(conda envs are located in a centralized path by default. Later I will mention the pros and cons of this approach.)

We can use conda list to check the path of the current environment and the packages installed in it.

Later I will compare the two and choose my preferred way to manage packages and environments.

virtualenv vs conda env

With pip vs. conda out of the way, a more valid comparison is virtualenv vs. conda environments. When to use which? To answer that, we need to really understand what virtual environment is and how they achieve isolation.

Always use a virtual environment!

A virtual environment is a directory that contains its own installation of Python and its own set of libraries (site packages). It solves problems such as conflicting requirements for two applications by having an isolated environment for each application.

How does virtualenv achieve isolation

Notice the difference between the first path in $PATH before and after the activation:

$ echo $PATH

$ source env/bin/activate
(env) $ echo $PATH

This raises the following questions:

  • What’s the difference between these two executables anyway?
  • How is the virtual environment’s Python executable able to use something other than the system’s site-packages?

This can be explained by how Python starts up and where it is located on the system. There actually isn’t any difference between these two Python executables. It’s their directory locations that matter.

When Python is starting up, it looks at the path of its binary. In a virtual environment, it is actually just a copy of, or symlink to, your system’s Python binary. It then sets the location of sys.prefix and sys.exec_prefix based on this location, omitting the bin portion of the path.

The path located in sys.prefix is then used for locating the site-packages directory by searching the relative path lib/pythonX.X/site-packages/, where X.X is the version of Python you’re using.

In our example, the binary is located at


which means sys.prefix would be


and therefore the site-packages directory used would be


Finally, this path is stored in the sys.path array, which contains all of the locations where a package can reside.

Considerations for picking virtualenv or conda env

conda env can replace virtualenv, but there are some differences. There is a great answer from stackoverflow, I quote and arrange into the points below.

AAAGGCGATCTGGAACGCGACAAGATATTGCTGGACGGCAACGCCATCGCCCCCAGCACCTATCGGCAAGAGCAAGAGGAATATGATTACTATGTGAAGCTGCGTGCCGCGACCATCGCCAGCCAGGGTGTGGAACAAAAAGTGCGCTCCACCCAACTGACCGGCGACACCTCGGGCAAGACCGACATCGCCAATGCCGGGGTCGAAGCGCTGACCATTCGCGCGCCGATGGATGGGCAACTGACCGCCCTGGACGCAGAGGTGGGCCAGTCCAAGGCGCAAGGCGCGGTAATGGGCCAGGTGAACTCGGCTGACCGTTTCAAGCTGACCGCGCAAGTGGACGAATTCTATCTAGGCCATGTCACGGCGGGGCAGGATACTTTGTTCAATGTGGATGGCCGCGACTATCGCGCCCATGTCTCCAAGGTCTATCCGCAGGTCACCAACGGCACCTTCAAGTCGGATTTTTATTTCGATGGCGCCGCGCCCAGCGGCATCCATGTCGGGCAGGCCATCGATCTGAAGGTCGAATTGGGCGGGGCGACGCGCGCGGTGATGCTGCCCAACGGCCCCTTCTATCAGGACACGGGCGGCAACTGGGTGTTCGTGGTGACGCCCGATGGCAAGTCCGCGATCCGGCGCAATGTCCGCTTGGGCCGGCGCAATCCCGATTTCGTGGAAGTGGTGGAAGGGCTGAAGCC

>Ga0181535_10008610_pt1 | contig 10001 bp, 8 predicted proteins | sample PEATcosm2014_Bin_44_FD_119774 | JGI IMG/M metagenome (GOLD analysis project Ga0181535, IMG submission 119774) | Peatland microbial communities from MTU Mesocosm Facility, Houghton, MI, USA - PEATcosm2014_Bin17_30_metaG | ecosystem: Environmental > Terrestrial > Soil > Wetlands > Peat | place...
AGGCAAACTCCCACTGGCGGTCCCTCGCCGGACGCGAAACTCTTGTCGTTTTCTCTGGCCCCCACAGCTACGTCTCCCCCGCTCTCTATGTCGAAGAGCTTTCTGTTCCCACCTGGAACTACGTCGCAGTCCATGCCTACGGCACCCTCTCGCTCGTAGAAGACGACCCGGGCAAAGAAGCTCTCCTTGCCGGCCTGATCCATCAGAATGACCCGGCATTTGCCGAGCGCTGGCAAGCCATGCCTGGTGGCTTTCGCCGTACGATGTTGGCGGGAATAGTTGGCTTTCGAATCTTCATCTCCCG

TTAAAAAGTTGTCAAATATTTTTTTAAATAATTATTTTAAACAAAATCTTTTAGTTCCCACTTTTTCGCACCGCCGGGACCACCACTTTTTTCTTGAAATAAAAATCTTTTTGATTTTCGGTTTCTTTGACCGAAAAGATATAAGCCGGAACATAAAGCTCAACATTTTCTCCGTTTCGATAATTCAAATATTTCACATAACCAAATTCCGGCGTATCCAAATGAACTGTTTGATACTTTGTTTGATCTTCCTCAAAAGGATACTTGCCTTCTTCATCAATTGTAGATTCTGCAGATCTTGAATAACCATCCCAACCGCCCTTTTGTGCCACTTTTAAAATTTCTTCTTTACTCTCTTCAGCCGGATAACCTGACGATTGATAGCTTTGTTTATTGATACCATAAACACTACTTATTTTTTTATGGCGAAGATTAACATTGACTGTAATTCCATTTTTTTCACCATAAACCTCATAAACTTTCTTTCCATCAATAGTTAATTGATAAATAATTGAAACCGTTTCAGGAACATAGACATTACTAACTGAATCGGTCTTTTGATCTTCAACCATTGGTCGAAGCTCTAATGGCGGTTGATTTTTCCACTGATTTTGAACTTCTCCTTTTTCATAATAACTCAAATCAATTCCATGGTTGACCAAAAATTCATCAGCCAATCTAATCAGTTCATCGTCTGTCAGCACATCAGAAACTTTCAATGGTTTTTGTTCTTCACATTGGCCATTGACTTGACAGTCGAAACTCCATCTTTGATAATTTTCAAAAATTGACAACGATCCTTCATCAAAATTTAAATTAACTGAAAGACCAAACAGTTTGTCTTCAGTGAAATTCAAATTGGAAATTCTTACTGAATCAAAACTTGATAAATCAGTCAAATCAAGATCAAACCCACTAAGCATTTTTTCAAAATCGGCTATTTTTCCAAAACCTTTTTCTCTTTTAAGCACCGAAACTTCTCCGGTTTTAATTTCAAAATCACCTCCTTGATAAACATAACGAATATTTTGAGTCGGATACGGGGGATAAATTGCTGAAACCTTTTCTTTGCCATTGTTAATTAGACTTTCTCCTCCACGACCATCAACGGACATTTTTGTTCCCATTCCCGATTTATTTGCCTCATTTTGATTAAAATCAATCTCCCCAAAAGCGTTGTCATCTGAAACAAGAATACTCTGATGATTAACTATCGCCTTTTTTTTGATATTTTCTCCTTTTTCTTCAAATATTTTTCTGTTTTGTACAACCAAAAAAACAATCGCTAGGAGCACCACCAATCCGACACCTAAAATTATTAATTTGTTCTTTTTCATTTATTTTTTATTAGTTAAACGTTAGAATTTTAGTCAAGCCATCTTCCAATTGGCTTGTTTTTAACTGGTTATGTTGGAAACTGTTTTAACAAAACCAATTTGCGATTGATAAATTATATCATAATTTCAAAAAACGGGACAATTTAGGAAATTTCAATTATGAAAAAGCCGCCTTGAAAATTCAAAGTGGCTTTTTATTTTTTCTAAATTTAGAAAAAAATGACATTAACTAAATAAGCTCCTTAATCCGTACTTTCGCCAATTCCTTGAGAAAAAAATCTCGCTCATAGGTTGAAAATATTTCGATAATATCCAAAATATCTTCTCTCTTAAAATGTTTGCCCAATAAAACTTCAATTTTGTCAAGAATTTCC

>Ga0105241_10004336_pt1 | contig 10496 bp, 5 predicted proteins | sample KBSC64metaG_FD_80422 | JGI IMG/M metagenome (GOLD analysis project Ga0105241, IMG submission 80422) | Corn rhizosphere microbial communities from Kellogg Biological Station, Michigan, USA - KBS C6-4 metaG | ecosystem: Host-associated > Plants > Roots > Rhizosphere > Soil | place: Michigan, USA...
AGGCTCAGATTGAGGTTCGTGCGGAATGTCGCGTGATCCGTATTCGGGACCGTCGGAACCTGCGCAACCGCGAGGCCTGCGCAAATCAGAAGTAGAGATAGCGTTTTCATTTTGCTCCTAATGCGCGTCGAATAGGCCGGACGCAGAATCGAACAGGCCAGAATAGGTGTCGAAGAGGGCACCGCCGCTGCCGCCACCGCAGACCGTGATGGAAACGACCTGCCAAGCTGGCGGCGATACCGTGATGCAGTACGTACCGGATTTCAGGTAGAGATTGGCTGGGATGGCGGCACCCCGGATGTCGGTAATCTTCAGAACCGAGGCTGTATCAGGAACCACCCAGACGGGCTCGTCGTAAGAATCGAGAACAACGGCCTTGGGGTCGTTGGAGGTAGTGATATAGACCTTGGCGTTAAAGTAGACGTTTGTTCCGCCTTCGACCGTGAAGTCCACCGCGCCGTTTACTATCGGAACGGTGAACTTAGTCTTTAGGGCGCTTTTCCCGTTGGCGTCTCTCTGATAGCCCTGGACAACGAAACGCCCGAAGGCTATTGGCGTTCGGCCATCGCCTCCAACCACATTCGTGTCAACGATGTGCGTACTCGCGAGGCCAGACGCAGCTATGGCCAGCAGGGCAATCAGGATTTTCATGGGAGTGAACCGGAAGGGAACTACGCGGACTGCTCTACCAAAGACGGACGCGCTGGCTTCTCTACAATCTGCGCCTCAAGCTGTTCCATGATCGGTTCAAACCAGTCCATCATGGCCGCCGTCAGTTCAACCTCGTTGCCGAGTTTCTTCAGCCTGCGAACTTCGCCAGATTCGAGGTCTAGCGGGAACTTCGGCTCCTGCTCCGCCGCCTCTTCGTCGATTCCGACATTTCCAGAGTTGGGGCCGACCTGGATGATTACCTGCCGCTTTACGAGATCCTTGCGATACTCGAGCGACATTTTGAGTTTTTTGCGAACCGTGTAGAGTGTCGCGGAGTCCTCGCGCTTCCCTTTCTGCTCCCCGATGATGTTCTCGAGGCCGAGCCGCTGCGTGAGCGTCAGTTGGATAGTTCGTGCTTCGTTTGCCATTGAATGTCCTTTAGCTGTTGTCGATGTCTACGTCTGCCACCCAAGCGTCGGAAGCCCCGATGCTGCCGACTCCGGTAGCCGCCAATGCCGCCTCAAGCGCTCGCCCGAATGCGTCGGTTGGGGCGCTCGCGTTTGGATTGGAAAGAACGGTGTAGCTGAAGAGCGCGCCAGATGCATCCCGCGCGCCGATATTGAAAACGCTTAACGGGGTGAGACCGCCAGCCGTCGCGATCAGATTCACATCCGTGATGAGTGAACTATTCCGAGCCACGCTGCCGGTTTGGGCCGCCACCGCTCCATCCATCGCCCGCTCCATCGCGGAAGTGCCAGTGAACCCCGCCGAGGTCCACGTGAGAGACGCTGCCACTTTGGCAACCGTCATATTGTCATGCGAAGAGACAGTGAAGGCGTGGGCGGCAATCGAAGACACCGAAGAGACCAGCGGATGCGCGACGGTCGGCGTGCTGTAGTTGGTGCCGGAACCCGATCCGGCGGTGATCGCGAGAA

Where do the envs live: central vs. per-project

By default conda prefers to manage a list of environments for you in a central location, i.e.


whereas virtualenv makes a folder in the current directory.

  • conda (centralized) makes sense if you are e.g. doing machine learning and just have a couple of broad environments that you use across many projects and want to jump into them from anywhere.
  • virtualenv (per project folder) makes sense if you are doing projects that have completely different sets of lib requirements that really belong more to the project itself.

Environment size (favors virtualenv)

The empty environment that Conda creates is about 122MB whereas the virtualenv’s is about 12MB, so that’s another reason you may prefer not to scatter Conda environments around everywhere.

Prefix for shell display (favors virtualenv)

Finally, another superficial indication that conda prefers its centralized envs is that (again, by default) if you do create a conda env in your own project folder and activate it the name prefix that appears in your shell is the (way too long) absolute path to the folder. You can fix that by giving it a name, but virtualenv does the right thing by default.

Weird question of mine: what if virtualenv and conda env are both activated?

I did this experiment by activating one before the other and check which python, and guess what, the result is that the active environment is whichever environment activated last!

Some tips

  • Avoid using pip by itself. Using python -m pip will always guarantee you are using the pip associated with that specific python being called, instead of potentially calling a pip associated with a different python.
  • Sometimes there is a pip3 to go with python3 to differentiate python 2 executables python/pip.
  • Sometimes Linux distributions require you to install virtualenv as a separate package. For example sudo apt install python3-virtualenv.